Mom Sacrifices Time With Her Daughter Toward Brighter Future For Them Both

Maddy and Mathilde

By Tyra Haag

For nearly a year, 2,570 miles separated Madeleine Beatty from her 5-year-old daughter, Mathilde.

In December 2015, Mathilde watched her mom walk across the stage at UT’s graduate hooding ceremony for the Haslam College of Business. For 18 months, Beatty had worked to earn her master’s degree in business analytics.

Beatty became a single mom in 2010 while enrolled in college on the West Coast. She earned her math degree from Evergreen State College in Olympia, Washington, and briefly worked in a data-related job for the Washington State Department of Transportation.

But she was unable find a job that utilized her math degree, except in physics, near her home in the Seattle area.

“Once I knew I wanted to specialize in business analytics, I started researching graduate programs,” Beatty says. “It’s such a newly renovated field, and I knew potential employers wanted to hire well-rounded individuals. A friend of mine went through UT’s MSBA program, which is why it was on my radar—plus there were no graduate business analytics programs on the West Coast except for an online option.”

UT’s Master of Science in Business Analytics program, launched in 2010, educates students in the application of quantitative tools to make data-driven decisions to improve business performance. The program, listed in Information Week’s “20 Top Big Data Programs,” has successfully placed 100 percent of its students within three months of graduation, as business analytics is an emerging, job-plenty field.

Beatty moved to Knoxville to begin the program in August 2014. Her daughter stayed in Seattle. Beatty said it was a gut-wrenching decision, but she knew she was investing in their future.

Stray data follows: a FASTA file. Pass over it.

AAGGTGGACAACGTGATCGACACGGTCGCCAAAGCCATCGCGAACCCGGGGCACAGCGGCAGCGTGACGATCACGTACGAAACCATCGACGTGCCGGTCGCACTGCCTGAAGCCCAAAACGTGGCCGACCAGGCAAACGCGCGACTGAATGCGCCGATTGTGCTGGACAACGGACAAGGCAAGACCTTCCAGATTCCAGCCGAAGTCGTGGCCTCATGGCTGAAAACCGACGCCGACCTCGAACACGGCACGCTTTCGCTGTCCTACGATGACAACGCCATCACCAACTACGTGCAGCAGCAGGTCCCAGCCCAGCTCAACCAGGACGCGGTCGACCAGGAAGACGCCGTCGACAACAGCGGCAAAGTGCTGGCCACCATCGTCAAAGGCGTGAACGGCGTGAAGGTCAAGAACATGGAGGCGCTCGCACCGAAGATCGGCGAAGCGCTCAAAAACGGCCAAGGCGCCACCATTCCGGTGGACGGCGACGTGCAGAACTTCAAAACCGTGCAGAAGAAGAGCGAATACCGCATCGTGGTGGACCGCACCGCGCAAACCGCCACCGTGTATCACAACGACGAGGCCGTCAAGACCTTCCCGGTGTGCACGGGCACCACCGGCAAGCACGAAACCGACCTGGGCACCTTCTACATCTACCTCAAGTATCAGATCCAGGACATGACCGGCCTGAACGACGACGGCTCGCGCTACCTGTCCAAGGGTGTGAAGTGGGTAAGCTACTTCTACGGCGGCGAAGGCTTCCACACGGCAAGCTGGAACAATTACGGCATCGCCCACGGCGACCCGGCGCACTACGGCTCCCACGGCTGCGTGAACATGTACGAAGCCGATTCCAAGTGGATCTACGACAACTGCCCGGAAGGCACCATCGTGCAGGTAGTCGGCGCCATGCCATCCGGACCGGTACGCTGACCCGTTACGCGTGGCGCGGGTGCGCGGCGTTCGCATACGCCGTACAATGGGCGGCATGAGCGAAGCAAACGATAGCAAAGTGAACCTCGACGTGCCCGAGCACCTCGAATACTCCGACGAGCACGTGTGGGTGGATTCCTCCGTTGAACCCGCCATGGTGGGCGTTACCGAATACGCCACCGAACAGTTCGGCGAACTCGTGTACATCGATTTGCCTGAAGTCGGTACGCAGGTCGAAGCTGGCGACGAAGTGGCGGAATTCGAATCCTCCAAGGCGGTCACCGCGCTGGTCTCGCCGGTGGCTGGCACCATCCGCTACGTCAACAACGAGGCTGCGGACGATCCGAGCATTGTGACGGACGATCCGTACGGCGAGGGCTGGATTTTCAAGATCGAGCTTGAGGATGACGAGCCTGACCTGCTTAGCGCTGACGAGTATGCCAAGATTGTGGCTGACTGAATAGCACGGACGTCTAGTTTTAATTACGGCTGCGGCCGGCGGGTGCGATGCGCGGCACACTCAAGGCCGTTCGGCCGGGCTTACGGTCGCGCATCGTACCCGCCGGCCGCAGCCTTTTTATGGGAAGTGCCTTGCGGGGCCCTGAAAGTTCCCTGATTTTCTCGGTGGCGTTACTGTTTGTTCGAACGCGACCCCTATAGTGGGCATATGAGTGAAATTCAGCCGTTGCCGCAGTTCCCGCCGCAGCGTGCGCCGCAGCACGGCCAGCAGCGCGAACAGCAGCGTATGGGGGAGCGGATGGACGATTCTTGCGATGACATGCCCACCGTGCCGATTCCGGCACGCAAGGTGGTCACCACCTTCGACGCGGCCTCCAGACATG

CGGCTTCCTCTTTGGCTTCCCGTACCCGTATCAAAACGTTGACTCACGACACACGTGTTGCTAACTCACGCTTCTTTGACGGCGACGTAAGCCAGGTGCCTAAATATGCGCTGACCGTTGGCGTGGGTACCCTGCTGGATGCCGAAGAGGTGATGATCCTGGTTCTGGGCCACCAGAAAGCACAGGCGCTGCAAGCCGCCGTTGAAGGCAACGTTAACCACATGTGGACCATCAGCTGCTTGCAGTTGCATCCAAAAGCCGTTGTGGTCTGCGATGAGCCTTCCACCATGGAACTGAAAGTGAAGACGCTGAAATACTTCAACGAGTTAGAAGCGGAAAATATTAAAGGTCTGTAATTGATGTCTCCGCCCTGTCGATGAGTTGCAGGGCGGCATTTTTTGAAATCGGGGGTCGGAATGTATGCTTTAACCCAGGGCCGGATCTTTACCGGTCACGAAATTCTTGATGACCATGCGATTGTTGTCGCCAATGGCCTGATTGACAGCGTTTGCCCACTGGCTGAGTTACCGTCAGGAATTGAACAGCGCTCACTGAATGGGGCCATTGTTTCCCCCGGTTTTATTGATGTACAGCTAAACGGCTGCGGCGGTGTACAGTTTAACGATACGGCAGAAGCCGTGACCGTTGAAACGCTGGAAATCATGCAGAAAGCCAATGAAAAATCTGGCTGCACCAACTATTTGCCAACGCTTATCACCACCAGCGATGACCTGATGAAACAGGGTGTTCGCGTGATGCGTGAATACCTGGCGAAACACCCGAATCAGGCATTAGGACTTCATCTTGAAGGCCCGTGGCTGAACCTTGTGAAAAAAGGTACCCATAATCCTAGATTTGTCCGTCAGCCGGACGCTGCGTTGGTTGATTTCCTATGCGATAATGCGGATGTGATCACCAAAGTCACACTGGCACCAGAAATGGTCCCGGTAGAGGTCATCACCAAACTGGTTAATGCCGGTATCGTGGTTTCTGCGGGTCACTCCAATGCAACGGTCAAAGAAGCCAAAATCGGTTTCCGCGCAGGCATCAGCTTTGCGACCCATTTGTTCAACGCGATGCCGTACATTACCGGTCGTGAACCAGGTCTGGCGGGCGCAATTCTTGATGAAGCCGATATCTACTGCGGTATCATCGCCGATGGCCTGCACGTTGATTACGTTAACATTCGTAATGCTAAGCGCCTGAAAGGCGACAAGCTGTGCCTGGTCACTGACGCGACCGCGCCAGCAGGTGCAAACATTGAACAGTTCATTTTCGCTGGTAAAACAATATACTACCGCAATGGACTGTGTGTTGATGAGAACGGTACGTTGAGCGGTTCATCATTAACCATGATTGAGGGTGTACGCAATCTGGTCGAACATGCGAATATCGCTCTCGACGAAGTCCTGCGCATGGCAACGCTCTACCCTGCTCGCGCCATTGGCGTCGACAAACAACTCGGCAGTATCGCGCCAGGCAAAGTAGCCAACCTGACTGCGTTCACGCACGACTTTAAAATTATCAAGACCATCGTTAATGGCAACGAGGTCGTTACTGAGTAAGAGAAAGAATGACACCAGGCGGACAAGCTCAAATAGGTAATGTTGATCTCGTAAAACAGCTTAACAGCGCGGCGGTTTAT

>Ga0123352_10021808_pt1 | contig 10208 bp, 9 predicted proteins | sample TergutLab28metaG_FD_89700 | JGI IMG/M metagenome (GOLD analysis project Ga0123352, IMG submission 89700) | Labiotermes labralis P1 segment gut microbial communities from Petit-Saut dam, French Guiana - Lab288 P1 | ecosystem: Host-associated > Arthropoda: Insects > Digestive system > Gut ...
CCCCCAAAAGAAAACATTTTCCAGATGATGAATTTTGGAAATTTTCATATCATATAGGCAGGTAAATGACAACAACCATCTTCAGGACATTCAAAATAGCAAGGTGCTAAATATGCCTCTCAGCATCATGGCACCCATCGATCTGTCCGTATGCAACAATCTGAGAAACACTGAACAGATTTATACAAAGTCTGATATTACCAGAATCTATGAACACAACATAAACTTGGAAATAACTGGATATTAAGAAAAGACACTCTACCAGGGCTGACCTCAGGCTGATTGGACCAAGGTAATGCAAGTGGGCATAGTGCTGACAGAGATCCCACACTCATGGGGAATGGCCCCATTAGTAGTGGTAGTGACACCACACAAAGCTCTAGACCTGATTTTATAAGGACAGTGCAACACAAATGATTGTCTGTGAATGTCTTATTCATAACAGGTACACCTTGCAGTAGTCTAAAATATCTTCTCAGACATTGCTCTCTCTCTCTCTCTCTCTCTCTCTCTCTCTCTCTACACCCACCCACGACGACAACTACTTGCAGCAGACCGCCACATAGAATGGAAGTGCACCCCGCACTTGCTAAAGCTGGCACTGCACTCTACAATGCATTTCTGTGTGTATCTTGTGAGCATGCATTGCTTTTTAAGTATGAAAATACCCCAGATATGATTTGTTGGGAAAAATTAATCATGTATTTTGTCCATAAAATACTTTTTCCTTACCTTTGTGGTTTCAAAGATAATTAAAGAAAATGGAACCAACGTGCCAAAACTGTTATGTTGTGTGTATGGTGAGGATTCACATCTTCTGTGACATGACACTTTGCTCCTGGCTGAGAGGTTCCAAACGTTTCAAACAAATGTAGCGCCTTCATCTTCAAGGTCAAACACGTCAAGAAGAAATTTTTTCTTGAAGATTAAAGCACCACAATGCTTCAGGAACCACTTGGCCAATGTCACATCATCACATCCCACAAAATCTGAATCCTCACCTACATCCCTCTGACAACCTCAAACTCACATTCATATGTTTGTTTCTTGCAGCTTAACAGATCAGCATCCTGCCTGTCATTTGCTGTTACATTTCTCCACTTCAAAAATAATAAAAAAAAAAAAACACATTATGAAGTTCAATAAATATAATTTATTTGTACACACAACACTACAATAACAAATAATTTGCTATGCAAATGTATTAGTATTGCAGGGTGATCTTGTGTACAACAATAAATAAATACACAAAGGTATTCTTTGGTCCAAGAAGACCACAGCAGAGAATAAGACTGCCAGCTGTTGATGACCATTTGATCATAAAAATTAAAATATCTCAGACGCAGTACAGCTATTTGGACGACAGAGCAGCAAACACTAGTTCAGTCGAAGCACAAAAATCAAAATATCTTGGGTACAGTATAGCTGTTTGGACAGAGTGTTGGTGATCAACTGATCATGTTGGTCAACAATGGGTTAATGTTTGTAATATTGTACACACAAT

“It was pretty emotional,” Beatty says. “Mathilde stayed with my mom for the first year of the program, and I only got to see her on breaks. I tried my best to explain to her that school is important, and nothing should stand in your way. I told her that one day she’d go on a big trip herself and go to college.”

Beatty put together envelopes for her daughter to open every day they were apart. Inside were notes that posed a question or prompted a fun activity.

“We had a long driveway back home, so in one of the notes I told her to run down the driveway and back and have my mom time her to see how fast she could run,” Beatty says. “I did those things to help her feel connected to me.

“The hardest part, by far, was the second semester. We got through the first semester blindly, not knowing what to expect, and so we fought through it. But with the second semester, we both knew how hard it was going to be.”

Beatty admitted it was difficult trying to stay on top of school while feeling emotionally disconnected being so many miles away from her daughter.

“My mom and sister were extremely supportive,” she says. “I couldn’t have done this without them. It also gave Mathilde an opportunity to become even closer with her grandmother and aunt.”

Beatty landed a highly sought-after internship back home for the summer. She worked at as a business intelligence engineer.

Along with making up for lost time, working in the internship close to home gave her the opportunity she needed to stay the course.

“I made more last summer than I had in the last 12 months,” Beatty says. “It also gave me the freedom to bring my daughter back to Knoxville with me for my final semester of grad school.”

The pair moved back home after graduation, and Beatty began working full time in her dream job for in January.

“As an undergraduate, my daughter and I were living off the food bank and below the poverty line,” says Beatty. “And now, this program has propelled me into the top 25 percent of income earners. The financial security I have now is hard to put into words. If you’d told me a year ago this would be the outcome, I would tell you that you are crazy.”

“The program did everything it said it would,” she says. “I work for an amazing team at Amazon—plus, being able to provide for my daughter at the same time is a huge peace of mind.”

At the beginning of their time apart, Beatty gave her daughter a map of the United States to keep on her wall, with a thumbtack marking Seattle and another marking Knoxville. She gave her daughter a string to connect the two cities to represent their connection to each other and the distance that separated them—a distance that maternal love defied.

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